And an example like Hugging Face really shows you where that succeeds; being able to use your Hugging Face model in an instant benefit from it. At some point you're going to end up giving, Hugging Face some money, somewhere down the road, you're going to end up giving them some money if you keep using it because either that or their business value isn't there or their [inaudible 23:15] I should say. But no that's something I do believe is that especially those companies that are building communities around their product, especially like the model hub or repo or providing spaces for people to have discussions that is really that stickiness factor that keeps companies around. And I believe those companies are doing the right things with the ones with the really large open source ecosystems with lots of developers, they just don't go away.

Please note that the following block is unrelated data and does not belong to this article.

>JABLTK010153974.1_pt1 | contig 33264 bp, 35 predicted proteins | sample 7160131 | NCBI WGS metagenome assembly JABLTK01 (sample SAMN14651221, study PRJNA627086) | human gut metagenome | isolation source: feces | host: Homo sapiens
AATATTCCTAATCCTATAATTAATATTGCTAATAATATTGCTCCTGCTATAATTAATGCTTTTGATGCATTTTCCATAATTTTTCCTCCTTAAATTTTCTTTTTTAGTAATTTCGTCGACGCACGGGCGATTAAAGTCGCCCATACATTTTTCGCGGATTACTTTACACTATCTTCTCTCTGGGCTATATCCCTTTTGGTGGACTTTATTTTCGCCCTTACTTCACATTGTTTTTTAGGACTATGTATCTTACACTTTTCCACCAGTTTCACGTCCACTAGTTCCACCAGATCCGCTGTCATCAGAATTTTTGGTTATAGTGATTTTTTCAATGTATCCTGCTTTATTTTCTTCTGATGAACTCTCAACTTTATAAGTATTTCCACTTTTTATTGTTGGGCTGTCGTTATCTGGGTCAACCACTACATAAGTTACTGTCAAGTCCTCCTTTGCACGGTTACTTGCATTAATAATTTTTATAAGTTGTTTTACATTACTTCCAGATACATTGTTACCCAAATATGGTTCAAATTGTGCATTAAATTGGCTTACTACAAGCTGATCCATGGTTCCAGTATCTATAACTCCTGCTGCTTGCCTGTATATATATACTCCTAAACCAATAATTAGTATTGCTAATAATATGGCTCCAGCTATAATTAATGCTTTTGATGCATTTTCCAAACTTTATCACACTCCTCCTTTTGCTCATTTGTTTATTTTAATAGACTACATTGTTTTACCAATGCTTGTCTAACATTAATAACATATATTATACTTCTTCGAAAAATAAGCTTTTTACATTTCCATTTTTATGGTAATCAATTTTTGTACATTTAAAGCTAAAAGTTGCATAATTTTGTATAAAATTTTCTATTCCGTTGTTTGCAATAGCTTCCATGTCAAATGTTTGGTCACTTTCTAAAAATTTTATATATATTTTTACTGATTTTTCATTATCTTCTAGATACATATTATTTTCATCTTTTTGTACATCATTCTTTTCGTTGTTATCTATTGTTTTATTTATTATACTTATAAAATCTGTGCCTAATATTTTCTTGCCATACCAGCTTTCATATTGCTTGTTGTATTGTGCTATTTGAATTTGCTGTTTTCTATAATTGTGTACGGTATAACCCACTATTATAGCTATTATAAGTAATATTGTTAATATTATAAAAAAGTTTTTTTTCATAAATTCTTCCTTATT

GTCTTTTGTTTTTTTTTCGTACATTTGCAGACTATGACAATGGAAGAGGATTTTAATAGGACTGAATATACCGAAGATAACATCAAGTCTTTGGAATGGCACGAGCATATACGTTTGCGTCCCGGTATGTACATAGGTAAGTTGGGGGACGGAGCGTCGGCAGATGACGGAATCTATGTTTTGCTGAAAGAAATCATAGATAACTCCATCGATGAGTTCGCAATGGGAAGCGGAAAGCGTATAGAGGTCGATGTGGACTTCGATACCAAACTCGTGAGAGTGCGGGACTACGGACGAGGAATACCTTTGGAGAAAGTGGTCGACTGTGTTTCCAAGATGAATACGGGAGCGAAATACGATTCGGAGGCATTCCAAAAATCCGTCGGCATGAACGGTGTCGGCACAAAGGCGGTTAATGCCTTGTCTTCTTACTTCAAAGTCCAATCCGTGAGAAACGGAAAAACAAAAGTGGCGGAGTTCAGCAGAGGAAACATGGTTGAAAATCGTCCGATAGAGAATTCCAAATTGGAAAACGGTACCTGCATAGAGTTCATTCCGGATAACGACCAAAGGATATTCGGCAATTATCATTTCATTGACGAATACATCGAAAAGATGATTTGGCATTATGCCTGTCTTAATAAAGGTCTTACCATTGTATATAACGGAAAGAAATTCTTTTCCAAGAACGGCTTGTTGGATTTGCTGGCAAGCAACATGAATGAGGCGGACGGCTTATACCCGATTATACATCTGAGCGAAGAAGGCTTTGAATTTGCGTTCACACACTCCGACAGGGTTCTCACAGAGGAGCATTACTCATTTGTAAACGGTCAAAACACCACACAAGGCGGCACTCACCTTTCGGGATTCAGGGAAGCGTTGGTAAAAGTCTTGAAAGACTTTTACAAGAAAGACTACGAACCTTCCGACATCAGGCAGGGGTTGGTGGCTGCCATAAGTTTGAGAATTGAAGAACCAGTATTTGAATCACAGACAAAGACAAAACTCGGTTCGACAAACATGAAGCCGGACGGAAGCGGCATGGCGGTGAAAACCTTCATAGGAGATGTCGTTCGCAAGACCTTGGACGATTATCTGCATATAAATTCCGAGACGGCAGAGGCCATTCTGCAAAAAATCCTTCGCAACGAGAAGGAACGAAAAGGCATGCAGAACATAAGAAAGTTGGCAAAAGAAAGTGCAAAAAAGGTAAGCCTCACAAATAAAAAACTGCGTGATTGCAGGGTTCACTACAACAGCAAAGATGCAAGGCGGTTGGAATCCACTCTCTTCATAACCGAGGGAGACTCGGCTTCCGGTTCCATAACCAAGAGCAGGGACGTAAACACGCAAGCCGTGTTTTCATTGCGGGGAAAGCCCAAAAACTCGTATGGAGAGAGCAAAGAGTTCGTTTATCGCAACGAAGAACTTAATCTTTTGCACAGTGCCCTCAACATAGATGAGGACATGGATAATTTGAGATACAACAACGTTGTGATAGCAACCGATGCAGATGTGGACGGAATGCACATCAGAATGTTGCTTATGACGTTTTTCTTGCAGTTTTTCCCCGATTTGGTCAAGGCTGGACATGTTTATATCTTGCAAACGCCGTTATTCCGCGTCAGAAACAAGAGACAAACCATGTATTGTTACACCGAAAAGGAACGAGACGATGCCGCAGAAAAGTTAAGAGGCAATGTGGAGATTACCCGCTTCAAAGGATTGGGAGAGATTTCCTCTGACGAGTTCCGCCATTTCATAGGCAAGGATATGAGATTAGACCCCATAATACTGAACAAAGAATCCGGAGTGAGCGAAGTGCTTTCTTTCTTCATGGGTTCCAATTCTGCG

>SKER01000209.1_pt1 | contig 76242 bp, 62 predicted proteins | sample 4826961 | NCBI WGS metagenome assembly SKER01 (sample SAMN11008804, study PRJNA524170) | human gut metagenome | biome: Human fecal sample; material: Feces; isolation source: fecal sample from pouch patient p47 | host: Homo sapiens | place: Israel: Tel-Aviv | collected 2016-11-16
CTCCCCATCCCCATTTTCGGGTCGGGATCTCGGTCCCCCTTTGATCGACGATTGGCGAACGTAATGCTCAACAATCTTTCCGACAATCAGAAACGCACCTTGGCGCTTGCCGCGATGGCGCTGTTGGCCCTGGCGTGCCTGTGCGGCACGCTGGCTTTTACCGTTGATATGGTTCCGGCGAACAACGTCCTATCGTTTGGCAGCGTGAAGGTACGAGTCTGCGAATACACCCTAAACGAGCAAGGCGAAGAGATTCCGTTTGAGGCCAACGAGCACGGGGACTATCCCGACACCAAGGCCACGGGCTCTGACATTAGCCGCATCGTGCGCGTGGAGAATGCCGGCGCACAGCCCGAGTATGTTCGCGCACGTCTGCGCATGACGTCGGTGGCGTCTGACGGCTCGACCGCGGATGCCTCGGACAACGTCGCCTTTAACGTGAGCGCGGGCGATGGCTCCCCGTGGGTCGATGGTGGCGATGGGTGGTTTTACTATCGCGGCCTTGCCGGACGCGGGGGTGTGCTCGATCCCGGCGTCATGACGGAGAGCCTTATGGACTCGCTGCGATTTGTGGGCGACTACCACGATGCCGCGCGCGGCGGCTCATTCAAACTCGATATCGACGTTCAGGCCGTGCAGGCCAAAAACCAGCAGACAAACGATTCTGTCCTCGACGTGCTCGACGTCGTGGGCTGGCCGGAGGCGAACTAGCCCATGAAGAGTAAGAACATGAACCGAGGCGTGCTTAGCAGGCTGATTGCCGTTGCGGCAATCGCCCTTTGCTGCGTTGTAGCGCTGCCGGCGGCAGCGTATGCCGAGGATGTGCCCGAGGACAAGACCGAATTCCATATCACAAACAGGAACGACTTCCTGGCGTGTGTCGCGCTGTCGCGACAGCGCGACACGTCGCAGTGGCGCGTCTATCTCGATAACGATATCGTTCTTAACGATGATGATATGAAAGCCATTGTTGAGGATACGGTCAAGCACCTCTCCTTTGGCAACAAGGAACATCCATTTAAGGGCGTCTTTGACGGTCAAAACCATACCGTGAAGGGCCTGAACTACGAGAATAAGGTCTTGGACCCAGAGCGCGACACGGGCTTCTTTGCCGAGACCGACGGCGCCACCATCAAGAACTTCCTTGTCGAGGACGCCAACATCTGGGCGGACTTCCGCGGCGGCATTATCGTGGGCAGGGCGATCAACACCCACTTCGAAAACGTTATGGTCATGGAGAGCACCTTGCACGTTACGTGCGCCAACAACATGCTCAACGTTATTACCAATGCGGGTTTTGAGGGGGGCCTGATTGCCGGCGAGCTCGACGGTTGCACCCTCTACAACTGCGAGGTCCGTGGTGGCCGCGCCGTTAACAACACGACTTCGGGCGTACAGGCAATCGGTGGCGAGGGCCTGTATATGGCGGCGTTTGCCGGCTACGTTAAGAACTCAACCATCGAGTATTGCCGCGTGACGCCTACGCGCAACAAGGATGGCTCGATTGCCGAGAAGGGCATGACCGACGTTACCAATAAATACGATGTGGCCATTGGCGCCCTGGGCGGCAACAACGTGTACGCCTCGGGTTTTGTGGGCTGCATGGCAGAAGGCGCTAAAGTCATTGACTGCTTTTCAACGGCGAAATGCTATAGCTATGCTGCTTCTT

So I can tell you that I do believe those companies will stick around in the next three years. From a broader perspective though, kind of backing out, I do think the MLOps space is definitely right now, there's lots of different tools that are trying to do a lot of different things. Some of them will become irrelevant because of the advent of new technologies. There will be, say for example, that an exceptional model comes out that never drifts. I know this is kind of wild to say, but say that some researcher comes up with an idea that is a better version of XG Boost and no matter what, it doesn't need active learning, it never drifts it's almost perfect. Well, every model monitoring company takes a hit at that point. And that's just how quickly, and even though it's kind of a silly example, every one of these companies still has exposure to that kind of research coming out.
And I do think that machine learning moves at that pace. I mean the deluge of papers that I get into my newsfeed every morning that I'm trying to keep up with is just astounding. So I think that's the other side of things that I'd like to point out from a kind of higher level is that this research moves really fast and that some companies will find it hard to live in that world after that research comes out.